Michelle Reale Interviews Joanna Clapps Herman for the Spotlight!
I’ve admired your work for such a long time, not only because of the exquisite writing, but also because of your Italian-American themes. Your work resonates in such a strong way. Tell me about your preoccupation with your culture and the delights and drawbacks inherent.
Thank you Michelle for your generous response to my work. You are exactly the reader any writer longs for. I originally had hoped to be a fiction writer, writing about things, which resonated with my life but weren’t directly based on my life. However when I became involved with our large complex, rich Italian and Italian American community and began to write for conferences and publications that were based in the Italian American community, I found something that I hadn’t really found before. It’s a voice that really could only come from me. I found that even my closest friends, who had been reading what I wrote for a long time, were not only fascinated with what I was writing then, but also found it richer and more interesting that the other work I’d done. It surprised them and me that it wasn’t the me that they knew as a fellow New Yorker. Those two things combined, finding an intellectual and artistic community of Italians and Italian Americans and my non-Italian American friends responding so strongly to that new work made me reevaluate my work. I wrote more and more along those themes. I found that I had so much to say. It’s such rich material to write about. I still feel, even after almost completing the current manuscript I’m writing for a forthcoming book called How To Build an Italian, (Suny Press, 2018) That I think there’s still a lot I want to write. I think this is a three volume work about the Italian American world from which I come. Perhaps some day I’ll reorder the three volumes into a sequence of themes, which come up in each book but aren’t necessarily together yet.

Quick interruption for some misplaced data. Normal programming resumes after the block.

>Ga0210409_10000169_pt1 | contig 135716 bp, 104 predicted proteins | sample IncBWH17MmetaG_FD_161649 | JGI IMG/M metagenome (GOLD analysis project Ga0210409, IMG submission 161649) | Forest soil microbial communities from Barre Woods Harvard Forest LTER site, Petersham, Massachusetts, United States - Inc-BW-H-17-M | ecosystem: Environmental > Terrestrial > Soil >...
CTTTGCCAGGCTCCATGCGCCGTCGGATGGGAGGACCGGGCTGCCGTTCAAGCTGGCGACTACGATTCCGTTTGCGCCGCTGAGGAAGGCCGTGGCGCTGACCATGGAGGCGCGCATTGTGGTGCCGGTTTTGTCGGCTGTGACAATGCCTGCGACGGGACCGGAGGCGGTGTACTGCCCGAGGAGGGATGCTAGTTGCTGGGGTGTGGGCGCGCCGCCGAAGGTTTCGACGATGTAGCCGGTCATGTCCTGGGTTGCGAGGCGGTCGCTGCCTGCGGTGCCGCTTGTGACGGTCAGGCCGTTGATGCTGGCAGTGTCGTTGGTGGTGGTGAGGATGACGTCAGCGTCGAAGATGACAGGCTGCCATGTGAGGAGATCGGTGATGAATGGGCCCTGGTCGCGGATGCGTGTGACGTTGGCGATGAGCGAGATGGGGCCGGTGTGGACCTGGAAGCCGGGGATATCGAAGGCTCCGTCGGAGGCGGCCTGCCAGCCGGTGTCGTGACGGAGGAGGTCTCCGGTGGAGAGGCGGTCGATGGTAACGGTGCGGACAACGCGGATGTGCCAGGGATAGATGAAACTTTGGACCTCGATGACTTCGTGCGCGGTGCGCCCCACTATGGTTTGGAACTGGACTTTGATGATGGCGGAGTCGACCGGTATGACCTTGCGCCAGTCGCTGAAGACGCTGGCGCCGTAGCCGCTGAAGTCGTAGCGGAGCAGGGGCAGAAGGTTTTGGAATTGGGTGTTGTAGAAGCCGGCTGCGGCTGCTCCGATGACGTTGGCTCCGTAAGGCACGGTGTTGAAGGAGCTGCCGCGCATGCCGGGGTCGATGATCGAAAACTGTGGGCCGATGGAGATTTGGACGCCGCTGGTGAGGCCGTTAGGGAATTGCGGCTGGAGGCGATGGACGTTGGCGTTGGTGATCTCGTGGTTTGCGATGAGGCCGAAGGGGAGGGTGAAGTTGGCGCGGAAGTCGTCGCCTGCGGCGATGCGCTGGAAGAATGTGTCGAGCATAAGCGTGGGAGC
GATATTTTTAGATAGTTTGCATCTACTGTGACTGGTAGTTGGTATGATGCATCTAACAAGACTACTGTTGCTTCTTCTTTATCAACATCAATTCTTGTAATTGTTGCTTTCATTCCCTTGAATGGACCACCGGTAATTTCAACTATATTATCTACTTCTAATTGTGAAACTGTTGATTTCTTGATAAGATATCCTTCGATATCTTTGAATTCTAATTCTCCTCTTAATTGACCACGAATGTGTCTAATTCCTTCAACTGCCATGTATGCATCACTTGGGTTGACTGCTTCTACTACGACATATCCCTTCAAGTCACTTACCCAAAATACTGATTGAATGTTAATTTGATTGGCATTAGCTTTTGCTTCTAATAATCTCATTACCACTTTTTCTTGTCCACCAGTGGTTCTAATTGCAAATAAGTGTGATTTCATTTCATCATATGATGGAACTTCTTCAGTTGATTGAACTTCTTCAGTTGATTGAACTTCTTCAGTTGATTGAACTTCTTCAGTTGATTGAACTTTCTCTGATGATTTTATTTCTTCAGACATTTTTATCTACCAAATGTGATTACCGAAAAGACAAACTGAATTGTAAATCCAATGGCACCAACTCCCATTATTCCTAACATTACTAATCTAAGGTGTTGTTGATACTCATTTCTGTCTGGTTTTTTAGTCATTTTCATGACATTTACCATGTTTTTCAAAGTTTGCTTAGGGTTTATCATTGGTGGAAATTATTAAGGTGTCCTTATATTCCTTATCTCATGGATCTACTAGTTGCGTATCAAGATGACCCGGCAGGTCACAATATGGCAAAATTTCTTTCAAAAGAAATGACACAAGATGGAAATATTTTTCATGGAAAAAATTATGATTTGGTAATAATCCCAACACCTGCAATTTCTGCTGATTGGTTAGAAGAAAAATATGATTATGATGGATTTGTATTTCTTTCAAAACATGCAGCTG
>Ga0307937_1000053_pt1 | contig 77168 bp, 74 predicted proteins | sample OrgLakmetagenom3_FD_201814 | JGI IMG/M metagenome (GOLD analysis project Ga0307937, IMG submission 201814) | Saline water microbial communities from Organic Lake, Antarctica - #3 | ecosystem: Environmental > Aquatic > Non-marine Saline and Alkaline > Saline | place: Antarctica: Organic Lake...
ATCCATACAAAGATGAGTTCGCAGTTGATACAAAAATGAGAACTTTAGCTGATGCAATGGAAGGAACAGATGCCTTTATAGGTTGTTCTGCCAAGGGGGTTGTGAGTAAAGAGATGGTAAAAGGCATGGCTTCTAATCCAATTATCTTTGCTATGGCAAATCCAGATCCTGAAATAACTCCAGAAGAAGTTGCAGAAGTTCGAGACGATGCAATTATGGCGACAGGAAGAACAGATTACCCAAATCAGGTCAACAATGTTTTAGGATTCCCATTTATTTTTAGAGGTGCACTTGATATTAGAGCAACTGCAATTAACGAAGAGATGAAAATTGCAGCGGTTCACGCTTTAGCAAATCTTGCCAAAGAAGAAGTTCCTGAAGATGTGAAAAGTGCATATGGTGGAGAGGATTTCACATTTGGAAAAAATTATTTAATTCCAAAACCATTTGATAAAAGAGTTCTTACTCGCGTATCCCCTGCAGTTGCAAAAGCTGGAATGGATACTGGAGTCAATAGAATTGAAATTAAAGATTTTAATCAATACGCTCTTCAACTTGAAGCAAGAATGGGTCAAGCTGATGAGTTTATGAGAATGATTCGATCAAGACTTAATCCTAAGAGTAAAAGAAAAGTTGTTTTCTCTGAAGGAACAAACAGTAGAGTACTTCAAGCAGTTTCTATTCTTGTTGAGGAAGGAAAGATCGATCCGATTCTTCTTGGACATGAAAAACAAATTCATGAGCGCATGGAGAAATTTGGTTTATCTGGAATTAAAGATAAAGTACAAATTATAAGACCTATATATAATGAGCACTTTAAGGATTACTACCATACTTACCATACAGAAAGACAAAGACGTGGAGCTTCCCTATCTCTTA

You write across genres. How do you decide how you will render a topic? Which do you prefer?
Each piece tells me what it should be, what themes, what genre, how long it wants to me. Originally I thought I’d write fiction, as I have been obsessed with fiction since I was a small child. I was mesmerized by the books I got out of the storefront library I went to many times a week. Who wrote those books? Who were those amazing people who created those books? It never occurred to me that I would actually try to be one of those people. I have written a book of fiction called, No Longer and Not Yet, that I’m so pleased to have out in the world. I worked so hard on that collection. In a way I learned to write when I first worked on that collection. There are stories in there that I’m extremely proud of. I have one idea for a novel that I may try to work on at some point. It keeps wandering through my brain and that says a great deal about how my work matures. I love to work on poetry at times and once in a very great while I feel I write something that can actually be called a poem. But more often I use it to work on language, image, idea and or just because it helps me with my writing in general. But ultimately I think that the non-fiction essay is more my genre. It suits me and I still have so much to say